The mysteries involve theft, murder, assassins, pirates, kidnapping, enslavement, quest for a magical jewel and political intrigue at the highest levels between emperors and senators.  The children witness the eruption of Mount Vesuvius, meet Pliny (a Roman author, naturalist and admiral) and free slave children.

The action in Rome includes the opulent Golden House of Emperor Nero, the opening games of the Coliseum, behind the scenes of gladiator fights, rearing racehorses and chariot racing at Circus Maximus.  As plague and fire sweeps through Rome there is a hospital established on Isola Tiberina, an island in the middle of the River Tiber which runs through central Rome.  There is still a hospital on this island.

The stories explain how Roman cities, society and its households were organised.  The variety of cuisine and role of poetry, music and oratory skills with hand gestures.  The importance of public baths as communal places which had steam rooms, massage chambers and cold pools.  Procedures and etiquette of a Roman court and the work of scribes, especially in the library of Alexandria.  There is friendship, love, loss and an exploration of the challenges faced by girls and women in a patriarchal society.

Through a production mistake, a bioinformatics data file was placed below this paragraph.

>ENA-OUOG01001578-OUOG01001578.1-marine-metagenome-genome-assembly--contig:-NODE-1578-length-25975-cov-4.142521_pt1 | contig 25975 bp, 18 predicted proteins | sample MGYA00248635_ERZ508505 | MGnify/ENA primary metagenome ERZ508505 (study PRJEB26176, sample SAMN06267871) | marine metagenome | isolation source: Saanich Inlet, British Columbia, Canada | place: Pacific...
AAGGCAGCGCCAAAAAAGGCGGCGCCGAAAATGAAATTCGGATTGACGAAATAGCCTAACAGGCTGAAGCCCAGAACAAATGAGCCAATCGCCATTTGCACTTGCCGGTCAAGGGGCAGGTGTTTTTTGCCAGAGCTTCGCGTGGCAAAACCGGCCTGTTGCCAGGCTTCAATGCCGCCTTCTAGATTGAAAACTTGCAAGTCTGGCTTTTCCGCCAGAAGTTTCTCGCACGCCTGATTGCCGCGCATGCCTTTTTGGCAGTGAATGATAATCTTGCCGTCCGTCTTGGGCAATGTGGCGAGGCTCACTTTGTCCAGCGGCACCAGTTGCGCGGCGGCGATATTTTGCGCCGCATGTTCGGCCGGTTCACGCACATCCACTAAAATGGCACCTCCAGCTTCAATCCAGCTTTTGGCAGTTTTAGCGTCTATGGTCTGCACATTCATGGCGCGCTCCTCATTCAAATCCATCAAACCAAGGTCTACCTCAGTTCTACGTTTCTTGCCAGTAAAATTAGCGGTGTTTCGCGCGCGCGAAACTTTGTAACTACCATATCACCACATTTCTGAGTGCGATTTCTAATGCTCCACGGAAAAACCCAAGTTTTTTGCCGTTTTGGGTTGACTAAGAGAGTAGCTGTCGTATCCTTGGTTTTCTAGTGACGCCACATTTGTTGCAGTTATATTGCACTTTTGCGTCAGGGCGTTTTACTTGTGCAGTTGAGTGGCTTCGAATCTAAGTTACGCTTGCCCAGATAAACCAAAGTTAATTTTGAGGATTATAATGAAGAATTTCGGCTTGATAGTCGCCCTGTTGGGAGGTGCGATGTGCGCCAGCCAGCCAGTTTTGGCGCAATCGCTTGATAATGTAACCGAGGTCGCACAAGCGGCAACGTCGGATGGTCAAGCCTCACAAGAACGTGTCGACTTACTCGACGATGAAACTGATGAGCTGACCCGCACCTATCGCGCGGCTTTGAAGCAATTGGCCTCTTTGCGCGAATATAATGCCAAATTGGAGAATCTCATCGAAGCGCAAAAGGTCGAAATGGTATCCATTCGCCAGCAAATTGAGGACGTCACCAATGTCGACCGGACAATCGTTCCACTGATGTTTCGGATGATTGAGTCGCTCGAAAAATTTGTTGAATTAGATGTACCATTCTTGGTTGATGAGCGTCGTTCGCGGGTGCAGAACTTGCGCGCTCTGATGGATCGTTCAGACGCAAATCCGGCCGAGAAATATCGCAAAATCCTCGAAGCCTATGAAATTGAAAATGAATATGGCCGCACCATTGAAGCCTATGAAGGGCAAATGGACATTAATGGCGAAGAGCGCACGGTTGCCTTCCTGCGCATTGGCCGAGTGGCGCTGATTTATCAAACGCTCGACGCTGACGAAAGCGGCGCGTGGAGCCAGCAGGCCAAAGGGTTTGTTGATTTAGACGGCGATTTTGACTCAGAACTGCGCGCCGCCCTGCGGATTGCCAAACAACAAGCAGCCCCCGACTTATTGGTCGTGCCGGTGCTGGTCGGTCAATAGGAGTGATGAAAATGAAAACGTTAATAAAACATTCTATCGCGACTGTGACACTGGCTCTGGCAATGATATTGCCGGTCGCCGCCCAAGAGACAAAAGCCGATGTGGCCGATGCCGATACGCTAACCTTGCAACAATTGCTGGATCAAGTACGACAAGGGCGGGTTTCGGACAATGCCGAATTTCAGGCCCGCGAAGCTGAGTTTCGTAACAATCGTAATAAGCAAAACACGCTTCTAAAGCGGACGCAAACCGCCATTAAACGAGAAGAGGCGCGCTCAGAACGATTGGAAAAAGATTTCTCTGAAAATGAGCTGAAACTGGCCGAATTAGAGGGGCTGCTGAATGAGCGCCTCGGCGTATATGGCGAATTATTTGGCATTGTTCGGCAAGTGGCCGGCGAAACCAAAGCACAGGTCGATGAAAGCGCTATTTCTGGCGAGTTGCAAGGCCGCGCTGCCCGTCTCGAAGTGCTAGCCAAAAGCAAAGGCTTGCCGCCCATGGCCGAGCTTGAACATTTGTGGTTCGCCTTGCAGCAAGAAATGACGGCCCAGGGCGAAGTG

Reading these windows into a tiny part of what influenced Naseeb’s growing up helped me to catch some  inspiration from his rich insights and unique way of being able to mix realism, imagination and knowledge with playful intuition.  Naseeb was a sharp strategic thinker who observed, thought about and cared deeply for this world.  The year he died we had a dinner party at Easter (2016).  He was convinced Donald Trump would become president of the USA, much to everyone’s consternation around the table.  We all said that can’t possibly happen and Naseeb thought we were foolish for being complacent about Trump being a serious candidate. 

Later that year, after he died and time warped, Trump was elected.  Over the years Naseeb had also talked about Boris Johnson being much smarter than he ever let’s on, when acting the buffoon.  A bit like the Roman emperor Claudius who remained in power for 13 years.  Naseeb had grown up watching Boris Johnson on programmes like Have I Got News For You and his view was Boris is someone to keep a sharp eye on. 

I’ve been thinking about this a lot recently and about the values which support stable, caring and equitable societies.  Along with how we have come to know that suicides are preventable and that Naseeb was actively looking for help, as a first year student, at university during the last month of his life.  We have joined the ranks of those working hard to generate change towards prevention for as many people as possible.  In this complex and beautiful world with many physical, mental and imaginary spaces, where sometimes time can warp.

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One thought on “Time, novels and ancient Rome”

  1. A beautiful tribute to a fine young man whose interests and sympathies were wide and deep and which you shared. Naseeb was a sensitive and thoughtful person in his concern for others and for the world. The daffodils around his tree are a lovely reminder of him on his birthday.